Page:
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Natural wonders of Russia. UNESCO World Heritage Sites

Popular tourist attractions and destinations

Sredniaya mountain, Kamchatka, Russia

Russia is vast country that extends across the whole of northern Asia and 40% of Europe. It incorporates a wide range of environments and landforms. The country's topography is varied including stretches of plains, mountain ranges, numerous lakes, thousands of rivers and extensive coastline. Some of the landmarks are considered real natural wonders of the country and were placed on UNESCO's List of World Heritage. Apart from internationally famous Mount Elbrus and Lake Baikal there are quite a few less visited places where the nature has been creating magic for centuries. Some of them are dynamically developing as ecotourism and travel destinations, others naturally forming systems remain almost inaccessible and lack a comprehensive scientific explanation.

Lena Pillars, aka Lena's Stone Forest, Lena's Stone Pillars

Lena Pillars is incredible natural rock formation along the banks of the Lena River in far eastern Siberia. It is one of most beautiful sites in Russia and the most difficult to reach, by tourists. Lena's Stone Forest is lines of the fossils from various organisms that were formed 80 million years ago from Cambrian era sea-basin. They are grouped together and stretch for tens of kilometers, along the river banks. The colossal pillars rise up from the earth and pierce the sky, like giants frozen in time. Lena's Stone Pillars are not easy to get to though. Lena Pillars National Park lies less than a day's boat ride upriver (south) from the city of Yakutsk.

Lake Baskunchak

Lake Baskunchak, a Russian version of the Dead Sea, is a salt lake of 115 km² in Astrakhan Oblast, Russia. The name Baskunchak translates as "dog’s head". According to one legend, a caravan of merchants once got lost in this area. One of their dogs saw the lake and began to drink from it, but the water was so salty that the animal died instantly and fell in; only its head remained above the surface. The concentration of salt in the lake reaches 90 percent. Nowadays the lake's salt of distinct purity covers 80 % of Russia's salt production. Multiple springs renew the lake’s salt reserves, bringing in some 2,500 tons every day. Since 1997 the area is strictly protected as nature reserve.

The Valley of Geysers

The Valley of Geysers is a geyser field in Russia, and has the second largest concentration of geysers in the world. Approximately ninety geysers and many hot springs are located in the 6 km long basin situated on the Kamchatka Peninsula in the Russian Far East. It is part of the Kronotsky Nature Reserve, which, in turn, is incorporated into the World Heritage Site "Volcanoes of Kamchatka". The valley is difficult to reach, with helicopters providing the only feasible means of transport. It was discovered by Tatiana Ustinova, a local scientist, in 1941 but serious exploration of the area began in 1972. In the 1980s the Valley of Geysers was presented as one of the main attractions of the Kamchatka peninsula, in an attempt to raise tourist awareness.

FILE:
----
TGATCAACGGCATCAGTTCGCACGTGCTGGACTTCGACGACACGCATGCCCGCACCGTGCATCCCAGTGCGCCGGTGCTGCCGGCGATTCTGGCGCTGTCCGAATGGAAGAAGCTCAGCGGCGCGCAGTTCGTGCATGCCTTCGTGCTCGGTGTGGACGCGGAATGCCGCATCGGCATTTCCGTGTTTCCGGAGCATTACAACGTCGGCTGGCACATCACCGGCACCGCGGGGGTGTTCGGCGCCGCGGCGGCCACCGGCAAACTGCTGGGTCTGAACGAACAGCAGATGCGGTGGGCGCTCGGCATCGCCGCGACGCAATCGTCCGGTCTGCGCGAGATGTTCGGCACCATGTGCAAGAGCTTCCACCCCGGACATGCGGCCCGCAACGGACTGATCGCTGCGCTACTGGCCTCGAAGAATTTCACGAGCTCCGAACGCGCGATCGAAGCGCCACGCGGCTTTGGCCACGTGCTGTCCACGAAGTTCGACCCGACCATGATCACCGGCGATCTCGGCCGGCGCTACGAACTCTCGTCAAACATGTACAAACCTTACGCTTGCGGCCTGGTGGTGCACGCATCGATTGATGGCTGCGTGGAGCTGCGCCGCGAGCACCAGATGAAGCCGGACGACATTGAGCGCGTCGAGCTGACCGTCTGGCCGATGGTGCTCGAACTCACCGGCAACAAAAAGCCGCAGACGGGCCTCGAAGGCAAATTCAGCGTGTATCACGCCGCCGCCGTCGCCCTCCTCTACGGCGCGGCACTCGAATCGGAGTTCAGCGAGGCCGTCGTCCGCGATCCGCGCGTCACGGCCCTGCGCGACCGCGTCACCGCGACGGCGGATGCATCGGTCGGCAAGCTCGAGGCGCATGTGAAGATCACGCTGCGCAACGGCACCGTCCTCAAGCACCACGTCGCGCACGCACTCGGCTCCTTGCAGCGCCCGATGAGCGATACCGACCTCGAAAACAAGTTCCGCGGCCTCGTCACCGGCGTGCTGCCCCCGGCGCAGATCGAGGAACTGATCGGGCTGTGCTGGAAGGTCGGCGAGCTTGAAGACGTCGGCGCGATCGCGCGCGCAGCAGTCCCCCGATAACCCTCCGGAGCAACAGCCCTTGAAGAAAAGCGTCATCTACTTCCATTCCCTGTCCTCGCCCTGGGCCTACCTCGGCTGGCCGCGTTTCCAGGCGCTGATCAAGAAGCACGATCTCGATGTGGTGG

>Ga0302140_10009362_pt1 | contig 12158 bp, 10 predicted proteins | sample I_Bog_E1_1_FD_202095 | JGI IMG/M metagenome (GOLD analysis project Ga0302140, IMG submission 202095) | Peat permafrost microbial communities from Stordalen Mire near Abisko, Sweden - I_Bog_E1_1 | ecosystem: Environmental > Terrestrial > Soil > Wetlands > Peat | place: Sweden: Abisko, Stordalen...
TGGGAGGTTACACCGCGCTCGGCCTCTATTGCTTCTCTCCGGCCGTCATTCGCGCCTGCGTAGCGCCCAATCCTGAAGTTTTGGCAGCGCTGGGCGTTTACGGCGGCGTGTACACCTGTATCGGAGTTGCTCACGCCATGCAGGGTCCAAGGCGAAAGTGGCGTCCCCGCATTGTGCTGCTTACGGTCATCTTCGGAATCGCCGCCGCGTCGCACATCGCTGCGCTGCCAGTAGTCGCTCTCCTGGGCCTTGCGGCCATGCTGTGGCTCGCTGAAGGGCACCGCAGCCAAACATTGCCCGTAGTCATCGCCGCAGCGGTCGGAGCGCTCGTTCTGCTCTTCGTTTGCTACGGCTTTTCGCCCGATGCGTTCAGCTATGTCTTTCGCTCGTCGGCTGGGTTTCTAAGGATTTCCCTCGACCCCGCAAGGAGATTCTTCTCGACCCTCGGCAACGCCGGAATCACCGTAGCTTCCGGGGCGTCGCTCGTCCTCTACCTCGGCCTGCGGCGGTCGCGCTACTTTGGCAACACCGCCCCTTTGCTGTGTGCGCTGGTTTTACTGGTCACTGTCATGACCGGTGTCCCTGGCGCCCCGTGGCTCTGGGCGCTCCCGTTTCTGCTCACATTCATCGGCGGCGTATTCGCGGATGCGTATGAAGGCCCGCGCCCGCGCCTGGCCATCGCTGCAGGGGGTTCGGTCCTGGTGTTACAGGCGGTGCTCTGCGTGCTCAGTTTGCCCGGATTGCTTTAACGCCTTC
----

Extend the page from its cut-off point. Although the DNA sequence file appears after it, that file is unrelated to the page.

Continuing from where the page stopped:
Alpinist in Altai

Altai Mountains

The Altai Mountains are a mountain range in East-Central Asia, where Russia, China, Mongolia and Kazakhstan come together, and where the rivers Irtysh and Ob have their sources.

The Altay ecoregion covers vast 845,000 square kilometer area at the junction of four countries: Russia (largest part), Kazakhstan, Mongolia and China.

The name Altai means the "Mountains of Gold" in Turkic language.

Altai Mountains amaze the visitor with their diversity and beauty. It is a unique mixture of various nature shapes and features: boundless steppes, wild taiga thickets, the majesty of snowy peaks, the dynamic of rivers and the treeless plain of tundra.

Various landscapes, climates, abundance of wildlife as well as remoteness of industries make the region a mecca for adventure tourism as it offers the possibilities for various activities like rafting, trekking, fishing, speleo and skiing. Most famous Altai landmarks are: the Beluha mountain, the highest peak of the Altay Mountains; Lake Teletskoye - the largest lake in the Altay Mountains, 325 meters deep; Ukok Plateau - a remote and pristine grasslands area; Aktru glacier - a beautiful and the most accessible of Altay's glaciers and favorite snowboarders' destination; Katun river - a popular rafting site as it starts its way near the highest point of Altai mountains and goes down through pristine alpine scenery.

The Manpupuner rock formations aka the Seven Strong Men Rock Formations

The Manpupuner rock formations or the Seven Strong Men Rock Formations or Poles of the Komi Republic are a set of 7 gigantic abnormally shaped stone pillars located north of the Ural mountains in the Troitsko-Pechorsky District of the Komi Republic. These monoliths are around 30 to 42 meters (100 foot) high and jut out of a hilly plateau formed through the weathering effects of ice and winds. This mysterious site is one of the Seven Wonders of Russia and a very popular attraction in Russia. However their height and abnormal shapes make the top of these rock giants inaccessible even to experienced rock-climbers.

Kungur Ice Cave

Kungur Ice Cave in the Ice Mountain is one of the most popular tourist landmarks in the Urals. It is a karst cave located near the town Kungur in Perm Krai, Russia. Known since 1703 the Cave as an excursion site is used since 1914 and equipped with 2 tour routes with total length of 2 km. During this time the tourists travel under the ground 1300 m. Inside the cave there is narrow path which is called "the women road" because long time ago a foreign princes fell down on this road and after her return she got married. It is believed now that if a woman falls down on this road she will get married soon.